Written by: Bro. Brian Poulin
May 16, 2020 – Saturday of the 5th Week of Easter
After two weeks of disruption related to technological difficulties, this blog is back.
So, how you doing?
At this point in the pandemic/quarantine, that question no longer bothers me. The abnormal has been normalized, and not only do my good days outnumber the bad, but I have a hard time remembering the last time I had a truly bad day. Mind you, it could have been last week… but last week feels like a year ago feels like yesterday. Even if things aren’t great (how could they be great?) they are ‘good enough’ to be able to take challenges in stride. It is also now comprehensible to me that in the middle of this hardship and tragedy somebody out there could be truly living their best life. I also know that between the degenerating economic conditions and the illness itself, a far greater number of people are suffering more than they could have ever imagined.
No matter the good, bad, or ugly that we are each going through though, I imagine that every single one of us has become much more difficult to shock. The next unthinkable circumstance seems almost inevitable—whether it ends up being unthinkably terrible or (please God) unthinkably wonderful.
How you doing? Perhaps the better question is, “How are you managing?” as in, “What are your current survival strategies and how are they working for you?”
Like most of us, I am not in a situation where I can take my physical well-being for granted. I exercise caution and hope for the best, knowing that I stand a very good chance of remaining healthy as long as I just put in a little bit of deliberate effort. This relative sense of security leaves me energy to attend to my psychological, emotional, spiritual, and social health—aspects of well-being that significantly determine the quality of life once survival needs have been addressed.
I’m used to struggling with one or another of these issues every now and then. For example, I have a history of letting relentless work schedules lead me to extreme crankiness. I also shared a few months ago about how the intensity of my travels (back when we could travel) contributed at the time to feelings of social isolation. We all have difficulties at times. I suspect now though that an ever greater number of us struggle with an ever greater number of such challenges. In some cases, we may be confronting problems in ourselves that have been there all along but were previously obscured by the camouflage of various comings and goings. Regardless of our particular stresses though, we must remember those whose suffering is greater still: more of us than we could have previously imagined are increasingly endangered by the dual threats of vulnerability to hunger and exposure to disease.
My work at the food pantry is a grace for me. I hope that my contributions make some things easier on the other volunteers, but I also know that the same amount of people would receive the same amount of food with or without my efforts. I am expendable. However, if I can lighten the load of the volunteers or speak to some of our Hispanic guests in their own language, I believe that by sharing my own spirit in this ministry I help share out God’s love and goodness that I have received. It is a blessing for me if I truly participate not only in God’s work, but also in God’s presence.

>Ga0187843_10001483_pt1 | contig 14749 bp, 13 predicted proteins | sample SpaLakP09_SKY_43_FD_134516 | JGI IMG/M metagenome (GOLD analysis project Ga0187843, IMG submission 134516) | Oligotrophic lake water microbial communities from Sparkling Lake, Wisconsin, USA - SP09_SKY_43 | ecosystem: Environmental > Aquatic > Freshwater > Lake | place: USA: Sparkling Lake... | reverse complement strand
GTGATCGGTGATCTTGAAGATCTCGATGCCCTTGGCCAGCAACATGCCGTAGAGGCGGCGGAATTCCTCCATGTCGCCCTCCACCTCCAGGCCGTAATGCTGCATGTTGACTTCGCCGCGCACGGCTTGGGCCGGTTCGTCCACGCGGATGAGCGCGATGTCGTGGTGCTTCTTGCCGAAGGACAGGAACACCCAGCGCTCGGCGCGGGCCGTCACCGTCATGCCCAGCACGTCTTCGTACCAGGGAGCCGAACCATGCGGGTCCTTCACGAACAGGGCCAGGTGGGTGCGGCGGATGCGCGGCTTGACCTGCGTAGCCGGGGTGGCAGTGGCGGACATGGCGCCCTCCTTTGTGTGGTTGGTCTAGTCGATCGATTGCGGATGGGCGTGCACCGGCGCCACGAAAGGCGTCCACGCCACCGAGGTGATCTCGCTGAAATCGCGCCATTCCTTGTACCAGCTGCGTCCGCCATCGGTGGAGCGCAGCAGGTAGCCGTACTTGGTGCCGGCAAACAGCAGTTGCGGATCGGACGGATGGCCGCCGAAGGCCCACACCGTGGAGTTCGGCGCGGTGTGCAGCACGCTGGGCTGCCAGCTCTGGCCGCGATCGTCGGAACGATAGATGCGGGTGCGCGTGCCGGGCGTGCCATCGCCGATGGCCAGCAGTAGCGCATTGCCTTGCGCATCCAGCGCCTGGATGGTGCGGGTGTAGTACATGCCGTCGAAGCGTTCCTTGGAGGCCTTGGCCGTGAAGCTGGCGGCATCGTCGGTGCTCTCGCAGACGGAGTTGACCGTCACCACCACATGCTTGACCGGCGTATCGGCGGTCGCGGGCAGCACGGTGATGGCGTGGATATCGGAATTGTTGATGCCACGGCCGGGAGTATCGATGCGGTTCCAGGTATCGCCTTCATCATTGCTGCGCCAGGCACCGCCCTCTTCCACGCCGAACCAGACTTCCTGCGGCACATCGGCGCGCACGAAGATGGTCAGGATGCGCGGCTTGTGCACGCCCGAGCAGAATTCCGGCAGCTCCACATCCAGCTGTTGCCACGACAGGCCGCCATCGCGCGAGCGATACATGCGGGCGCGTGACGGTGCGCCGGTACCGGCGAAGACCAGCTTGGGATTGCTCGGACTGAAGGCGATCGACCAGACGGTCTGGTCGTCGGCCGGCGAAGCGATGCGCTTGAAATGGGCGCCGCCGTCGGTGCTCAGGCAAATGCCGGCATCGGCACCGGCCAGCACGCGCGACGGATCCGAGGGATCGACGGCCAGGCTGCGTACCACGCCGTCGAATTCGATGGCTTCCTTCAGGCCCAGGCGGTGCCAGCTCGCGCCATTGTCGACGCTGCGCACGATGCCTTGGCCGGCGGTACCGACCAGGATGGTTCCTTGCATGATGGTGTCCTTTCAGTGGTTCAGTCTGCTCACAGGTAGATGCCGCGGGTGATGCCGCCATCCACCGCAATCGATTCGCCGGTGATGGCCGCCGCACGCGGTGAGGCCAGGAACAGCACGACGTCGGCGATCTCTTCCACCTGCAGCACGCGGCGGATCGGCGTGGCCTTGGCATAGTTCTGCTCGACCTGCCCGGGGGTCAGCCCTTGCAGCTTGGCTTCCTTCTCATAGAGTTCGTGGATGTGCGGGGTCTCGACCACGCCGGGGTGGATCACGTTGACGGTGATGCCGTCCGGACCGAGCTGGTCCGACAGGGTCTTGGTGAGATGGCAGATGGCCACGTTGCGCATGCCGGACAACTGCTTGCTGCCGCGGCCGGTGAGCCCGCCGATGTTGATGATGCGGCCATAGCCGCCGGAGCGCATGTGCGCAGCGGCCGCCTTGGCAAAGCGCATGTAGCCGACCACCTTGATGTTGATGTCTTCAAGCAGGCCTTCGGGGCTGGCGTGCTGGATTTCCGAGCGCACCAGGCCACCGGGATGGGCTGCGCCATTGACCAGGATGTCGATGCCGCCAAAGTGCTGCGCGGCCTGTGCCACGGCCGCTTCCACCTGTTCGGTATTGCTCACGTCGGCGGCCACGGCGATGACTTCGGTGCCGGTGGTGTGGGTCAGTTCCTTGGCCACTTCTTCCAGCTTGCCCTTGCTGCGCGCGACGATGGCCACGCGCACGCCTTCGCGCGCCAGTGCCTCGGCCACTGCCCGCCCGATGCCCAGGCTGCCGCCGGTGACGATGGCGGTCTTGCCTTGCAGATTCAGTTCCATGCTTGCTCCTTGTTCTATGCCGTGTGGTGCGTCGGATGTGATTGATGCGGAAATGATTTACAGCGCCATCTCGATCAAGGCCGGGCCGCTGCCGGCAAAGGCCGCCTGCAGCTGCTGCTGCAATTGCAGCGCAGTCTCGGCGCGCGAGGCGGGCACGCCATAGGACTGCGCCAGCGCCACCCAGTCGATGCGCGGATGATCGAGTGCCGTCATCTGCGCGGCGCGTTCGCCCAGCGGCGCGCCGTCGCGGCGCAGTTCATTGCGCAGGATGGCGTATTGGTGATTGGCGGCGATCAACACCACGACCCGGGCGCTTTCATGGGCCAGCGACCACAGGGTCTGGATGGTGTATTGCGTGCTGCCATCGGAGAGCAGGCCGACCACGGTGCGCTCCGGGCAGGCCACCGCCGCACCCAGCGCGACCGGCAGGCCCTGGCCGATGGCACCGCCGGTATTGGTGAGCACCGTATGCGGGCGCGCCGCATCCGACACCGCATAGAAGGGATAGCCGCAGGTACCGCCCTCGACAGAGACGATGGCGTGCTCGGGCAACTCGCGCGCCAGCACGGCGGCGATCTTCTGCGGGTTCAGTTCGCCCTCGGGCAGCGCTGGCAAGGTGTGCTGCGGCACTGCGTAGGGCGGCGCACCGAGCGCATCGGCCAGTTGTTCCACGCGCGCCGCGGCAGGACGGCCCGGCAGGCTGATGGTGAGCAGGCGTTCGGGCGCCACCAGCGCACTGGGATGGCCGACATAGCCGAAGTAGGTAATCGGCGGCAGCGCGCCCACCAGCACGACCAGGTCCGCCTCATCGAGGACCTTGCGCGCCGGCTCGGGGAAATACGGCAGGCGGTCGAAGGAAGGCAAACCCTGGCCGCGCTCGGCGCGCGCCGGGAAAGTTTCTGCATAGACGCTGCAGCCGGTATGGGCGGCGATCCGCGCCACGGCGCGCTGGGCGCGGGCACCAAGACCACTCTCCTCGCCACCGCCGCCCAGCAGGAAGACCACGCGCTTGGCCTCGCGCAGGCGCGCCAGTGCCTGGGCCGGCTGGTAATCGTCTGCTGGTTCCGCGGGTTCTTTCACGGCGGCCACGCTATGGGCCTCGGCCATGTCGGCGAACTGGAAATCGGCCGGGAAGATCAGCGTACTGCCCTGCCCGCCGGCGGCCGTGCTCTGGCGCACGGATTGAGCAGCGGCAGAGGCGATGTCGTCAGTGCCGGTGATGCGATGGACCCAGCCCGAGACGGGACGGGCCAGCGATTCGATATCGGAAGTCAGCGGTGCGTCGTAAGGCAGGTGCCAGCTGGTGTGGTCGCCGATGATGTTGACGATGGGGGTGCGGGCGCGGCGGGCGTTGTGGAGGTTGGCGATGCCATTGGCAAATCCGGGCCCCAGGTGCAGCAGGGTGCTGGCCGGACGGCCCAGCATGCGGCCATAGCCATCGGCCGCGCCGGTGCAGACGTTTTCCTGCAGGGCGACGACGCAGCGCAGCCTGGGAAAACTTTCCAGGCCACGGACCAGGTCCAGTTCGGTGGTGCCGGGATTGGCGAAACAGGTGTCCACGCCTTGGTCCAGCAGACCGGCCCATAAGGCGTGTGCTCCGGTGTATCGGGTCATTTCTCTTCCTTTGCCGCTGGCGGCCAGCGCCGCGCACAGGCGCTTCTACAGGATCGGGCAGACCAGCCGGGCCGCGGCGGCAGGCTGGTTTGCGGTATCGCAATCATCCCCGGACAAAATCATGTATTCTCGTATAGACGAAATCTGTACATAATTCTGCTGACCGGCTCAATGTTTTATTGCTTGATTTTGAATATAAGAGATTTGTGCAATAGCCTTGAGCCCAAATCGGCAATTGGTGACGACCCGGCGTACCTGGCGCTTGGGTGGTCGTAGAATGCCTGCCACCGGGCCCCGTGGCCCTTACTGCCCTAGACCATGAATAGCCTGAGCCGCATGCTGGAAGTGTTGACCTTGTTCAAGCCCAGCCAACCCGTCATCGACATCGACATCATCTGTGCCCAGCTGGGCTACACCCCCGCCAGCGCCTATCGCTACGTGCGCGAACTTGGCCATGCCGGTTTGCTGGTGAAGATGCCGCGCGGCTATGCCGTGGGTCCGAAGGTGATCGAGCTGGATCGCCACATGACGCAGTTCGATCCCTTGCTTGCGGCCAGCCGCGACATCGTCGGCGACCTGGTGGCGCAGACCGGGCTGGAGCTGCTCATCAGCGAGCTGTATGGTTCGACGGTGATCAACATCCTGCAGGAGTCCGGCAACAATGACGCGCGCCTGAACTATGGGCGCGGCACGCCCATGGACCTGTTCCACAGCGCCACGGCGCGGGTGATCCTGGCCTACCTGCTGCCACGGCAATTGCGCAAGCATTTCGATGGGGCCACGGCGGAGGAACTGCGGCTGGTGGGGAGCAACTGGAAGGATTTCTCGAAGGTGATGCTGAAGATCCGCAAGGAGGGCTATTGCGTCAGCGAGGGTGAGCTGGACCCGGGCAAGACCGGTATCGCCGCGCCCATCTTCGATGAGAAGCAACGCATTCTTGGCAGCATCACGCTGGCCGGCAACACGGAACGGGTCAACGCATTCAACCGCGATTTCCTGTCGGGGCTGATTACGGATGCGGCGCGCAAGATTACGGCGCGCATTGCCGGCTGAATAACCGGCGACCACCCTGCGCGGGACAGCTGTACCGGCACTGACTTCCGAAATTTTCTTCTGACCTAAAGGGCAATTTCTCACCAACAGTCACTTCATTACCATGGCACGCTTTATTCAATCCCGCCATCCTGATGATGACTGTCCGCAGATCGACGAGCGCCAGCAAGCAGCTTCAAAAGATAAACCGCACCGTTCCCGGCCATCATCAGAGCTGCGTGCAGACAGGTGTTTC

Perhaps the most-quoted sentiment of St. Marcellin Champagnat, our Marist founder, is, “to educate children, you must first love them and love them equally.” I have come to believe that this insight holds not only for teaching, but for any good work. The occasions in which most of us will directly save a life in this world are few. In most cases, even if I do save a life there would have been somebody else to rescue that person if I had not been there or had not stepped up. Love is about more than that: it is the means by which we can help a person enjoy greater contentment with even a very difficult life, if even for a moment. Love makes life bearable.
How are you doing? How are you managing? What are your current survival strategies and how are they working for you?
Or, how are you helping others to do even slightly better than they otherwise would? How do you help others manage? How do you help others survive or even thrive just a little bit more, especially the vulnerable in your midst?
How well do you love?
Any reader of this blog most likely knows this week’s ‘ear candy’, whether from the Beatles, Joe Cocker, or the opening of The Wonder Years (which would once again be courtesy of Joe Cocker). This cover though, done in that Zoom style that I find increasingly tiresome, is really good and the band is clearly having a lot of fun bringing their real friends in on the act. I hope the connection to this week’s post is apparent. I selected the ‘brain food’ for the anonymous bit of writing found at its core rather than the surrounding thoughts, though both are worthwhile. Enjoy!
Ear Candy: “With a Little Help from My Friends” by the Main Squeeze
Brain Food: “We Are Not All in the Same Boat” by Chloe Cuthbert (& Unknown Author)
Come back next Saturday for a new post!